SAN FRANCISCO (Reuters) – Salesforce.com Inc. on Sunday unveiled new tools to help developers write more powerful business applications for the company’s online market for Web-delivered software.
Salesforce plans to give developers access to the company’s software code and host the resulting business applications programmers create on its computers, effectively subsidizing independent developers to build Salesforce-ready programs.
“You can open up a browser, create anything you want and run that code on our service,” Kendall Collins, a Salesforce marketing executive, said in a telephone interview.
The initiative deepens the company’s competition with Microsoft Corp. because it means Salesforce developers no longer need rely on software-writing tools from Microsoft or pay for the computers and databases to run such applications.
Saleforce, a pioneer in delivering software programs as a service rather than selling them as packaged applications, is looking to transform AppExchange, the marketplace it has created to encourage independent programmers to share software with its customers, into an alternative to Microsoft software.
CSFB analyst Jason Maynard said the company’s goal is to turn AppExchange into a full-fledged computing platform that can do for Web businesses what Windows does for desktop computer users or the Oracle database does for big businesses.
“We think the movement toward on-demand computing is still in its stages of adoption and the company is well on its way to becoming the next big platform provider,” Maynard wrote in a research note published on Friday.
The company said that by making its Apex program code and other tools available in early 2007, it hopes to build on fast-growing demand for Web-delivered software while driving more sales of software licenses needed to use AppExchange.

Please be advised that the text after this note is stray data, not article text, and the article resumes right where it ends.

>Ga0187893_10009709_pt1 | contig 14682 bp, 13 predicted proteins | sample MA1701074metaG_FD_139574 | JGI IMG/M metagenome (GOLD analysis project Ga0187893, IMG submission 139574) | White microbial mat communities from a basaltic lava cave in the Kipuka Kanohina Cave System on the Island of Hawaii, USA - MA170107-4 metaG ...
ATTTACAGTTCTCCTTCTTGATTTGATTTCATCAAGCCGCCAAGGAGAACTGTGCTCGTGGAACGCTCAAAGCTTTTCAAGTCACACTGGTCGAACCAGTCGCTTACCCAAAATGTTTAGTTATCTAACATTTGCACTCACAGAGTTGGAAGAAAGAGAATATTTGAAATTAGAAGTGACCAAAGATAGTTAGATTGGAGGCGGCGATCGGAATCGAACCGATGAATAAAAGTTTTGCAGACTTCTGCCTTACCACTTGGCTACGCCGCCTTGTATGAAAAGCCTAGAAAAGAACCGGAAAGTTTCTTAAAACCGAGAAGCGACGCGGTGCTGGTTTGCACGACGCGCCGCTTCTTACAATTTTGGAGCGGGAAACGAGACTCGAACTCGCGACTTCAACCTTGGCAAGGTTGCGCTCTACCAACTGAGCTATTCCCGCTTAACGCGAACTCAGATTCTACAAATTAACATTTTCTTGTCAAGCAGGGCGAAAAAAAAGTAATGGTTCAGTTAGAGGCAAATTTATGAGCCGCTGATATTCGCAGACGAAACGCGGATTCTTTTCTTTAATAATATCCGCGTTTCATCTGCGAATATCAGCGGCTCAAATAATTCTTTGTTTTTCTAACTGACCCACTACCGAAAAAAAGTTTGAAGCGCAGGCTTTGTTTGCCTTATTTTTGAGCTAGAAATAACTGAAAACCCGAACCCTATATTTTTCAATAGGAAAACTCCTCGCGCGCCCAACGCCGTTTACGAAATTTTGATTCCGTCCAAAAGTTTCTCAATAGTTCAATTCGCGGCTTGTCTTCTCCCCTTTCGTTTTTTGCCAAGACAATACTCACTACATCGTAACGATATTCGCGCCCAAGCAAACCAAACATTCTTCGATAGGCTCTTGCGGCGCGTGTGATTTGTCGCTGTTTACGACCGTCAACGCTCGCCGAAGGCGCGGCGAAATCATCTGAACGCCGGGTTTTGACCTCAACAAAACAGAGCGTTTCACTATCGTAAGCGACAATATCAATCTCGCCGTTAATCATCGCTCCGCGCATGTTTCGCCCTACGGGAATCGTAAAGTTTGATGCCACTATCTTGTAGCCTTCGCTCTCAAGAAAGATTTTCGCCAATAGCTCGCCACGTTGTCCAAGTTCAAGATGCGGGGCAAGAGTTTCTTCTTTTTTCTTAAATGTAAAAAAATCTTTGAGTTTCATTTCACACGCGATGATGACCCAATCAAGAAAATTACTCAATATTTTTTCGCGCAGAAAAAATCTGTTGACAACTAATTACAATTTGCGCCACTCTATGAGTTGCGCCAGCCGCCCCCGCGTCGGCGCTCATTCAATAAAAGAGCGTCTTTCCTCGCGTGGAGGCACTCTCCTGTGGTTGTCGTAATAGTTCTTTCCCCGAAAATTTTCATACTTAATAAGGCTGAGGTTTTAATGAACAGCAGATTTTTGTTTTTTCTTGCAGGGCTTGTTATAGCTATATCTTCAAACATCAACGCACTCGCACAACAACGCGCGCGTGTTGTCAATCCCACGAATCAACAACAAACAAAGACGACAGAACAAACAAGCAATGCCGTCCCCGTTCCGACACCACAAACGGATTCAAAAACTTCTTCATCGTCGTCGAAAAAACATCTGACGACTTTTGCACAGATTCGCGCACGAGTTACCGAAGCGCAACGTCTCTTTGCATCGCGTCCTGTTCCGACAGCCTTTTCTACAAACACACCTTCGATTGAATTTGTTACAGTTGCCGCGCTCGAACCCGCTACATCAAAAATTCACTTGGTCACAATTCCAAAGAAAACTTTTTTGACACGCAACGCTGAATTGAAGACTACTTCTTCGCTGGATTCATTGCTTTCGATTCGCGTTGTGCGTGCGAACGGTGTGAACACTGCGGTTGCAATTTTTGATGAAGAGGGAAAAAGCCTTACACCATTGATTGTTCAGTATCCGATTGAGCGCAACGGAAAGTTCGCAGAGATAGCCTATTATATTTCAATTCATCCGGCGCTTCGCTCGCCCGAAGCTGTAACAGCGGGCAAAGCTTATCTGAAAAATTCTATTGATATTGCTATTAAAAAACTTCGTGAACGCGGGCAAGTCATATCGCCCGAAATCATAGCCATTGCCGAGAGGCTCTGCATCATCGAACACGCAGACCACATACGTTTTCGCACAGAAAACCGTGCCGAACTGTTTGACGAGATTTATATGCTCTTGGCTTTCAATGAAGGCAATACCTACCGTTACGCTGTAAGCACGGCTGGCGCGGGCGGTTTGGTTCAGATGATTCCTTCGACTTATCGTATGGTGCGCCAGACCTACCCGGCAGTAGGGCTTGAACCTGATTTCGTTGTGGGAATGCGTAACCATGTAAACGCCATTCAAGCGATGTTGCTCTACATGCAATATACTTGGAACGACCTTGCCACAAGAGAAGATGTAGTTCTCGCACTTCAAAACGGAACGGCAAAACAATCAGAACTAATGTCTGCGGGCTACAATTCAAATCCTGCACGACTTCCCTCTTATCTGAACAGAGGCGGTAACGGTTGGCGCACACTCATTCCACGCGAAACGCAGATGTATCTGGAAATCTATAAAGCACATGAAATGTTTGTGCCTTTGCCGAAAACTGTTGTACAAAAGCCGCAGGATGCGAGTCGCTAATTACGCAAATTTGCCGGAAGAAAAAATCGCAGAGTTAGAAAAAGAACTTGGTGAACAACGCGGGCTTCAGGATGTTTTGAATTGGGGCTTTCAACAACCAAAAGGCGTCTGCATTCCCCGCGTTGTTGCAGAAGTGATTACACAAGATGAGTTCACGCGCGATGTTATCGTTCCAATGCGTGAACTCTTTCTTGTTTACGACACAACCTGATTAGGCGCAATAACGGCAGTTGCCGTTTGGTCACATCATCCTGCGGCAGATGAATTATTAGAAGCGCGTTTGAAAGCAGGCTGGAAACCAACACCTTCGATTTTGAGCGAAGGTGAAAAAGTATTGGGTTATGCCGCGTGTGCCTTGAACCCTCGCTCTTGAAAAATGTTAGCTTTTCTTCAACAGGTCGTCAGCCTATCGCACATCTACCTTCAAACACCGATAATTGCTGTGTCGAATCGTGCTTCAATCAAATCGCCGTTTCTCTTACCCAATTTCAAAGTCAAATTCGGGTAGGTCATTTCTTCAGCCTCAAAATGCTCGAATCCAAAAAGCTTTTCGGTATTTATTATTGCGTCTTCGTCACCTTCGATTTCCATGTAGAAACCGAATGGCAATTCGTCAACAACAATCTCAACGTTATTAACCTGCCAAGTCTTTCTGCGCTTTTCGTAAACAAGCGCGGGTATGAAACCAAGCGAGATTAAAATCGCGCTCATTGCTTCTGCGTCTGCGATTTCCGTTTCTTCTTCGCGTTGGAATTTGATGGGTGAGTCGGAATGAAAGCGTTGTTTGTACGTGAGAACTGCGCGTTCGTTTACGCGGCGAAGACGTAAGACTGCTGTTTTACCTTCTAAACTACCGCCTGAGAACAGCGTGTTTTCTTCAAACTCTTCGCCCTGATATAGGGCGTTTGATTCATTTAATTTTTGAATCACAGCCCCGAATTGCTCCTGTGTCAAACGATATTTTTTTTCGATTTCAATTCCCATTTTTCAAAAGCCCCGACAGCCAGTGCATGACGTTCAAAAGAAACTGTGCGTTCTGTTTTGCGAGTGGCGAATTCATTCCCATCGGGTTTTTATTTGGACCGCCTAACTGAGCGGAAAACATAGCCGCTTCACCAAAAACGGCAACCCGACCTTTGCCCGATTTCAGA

“What we get out of it is very clear,” Collins said. “We get more subscribers because ultimately with more apps that can run on demand every one of these users needs a Salesforce license.”
Salesforce, whose stock has soared some 85 percent since it introduced the AppExchange a year ago, does not earn money when users buy and sell applications on the exchange. Rather it profits by signing up subscribers to its general platform.
The AppExchange also gives Salesforce a way to offer business applications beyond its core customer relationship management, or CRM, software that helps companies track and manage sales.
According to Gartner, Web-delivered software will grow to 25 percent of business software revenue in 2011 from 5 percent in 2005.
This represents a big chunk of an overall all market worth tens of billions of dollars and has spurred the likes of Microsoft, Oracle Corp. and SAP AG to push aggressively to compete in this market.
Salesforce sees boosting the exchange as a way to better compete with bigger rivals by giving potential customers a broader range of software to choose from to run their business operations. The online marketplace now boasts some 400 applications, up from 70 when it was introduced a year ago.
Salesforce, which spent $50 million over the past year on beefing up its computer data centers to support its plans, has rented out the building of former rival Siebel Systems, now a part of Oracle, to attract more developers.
It will rent out space to independent developers, provide them software writing tools, technical assistance and sales and marketing support and access to venture capital funding.
Fuente: Reuters, Michael Kahn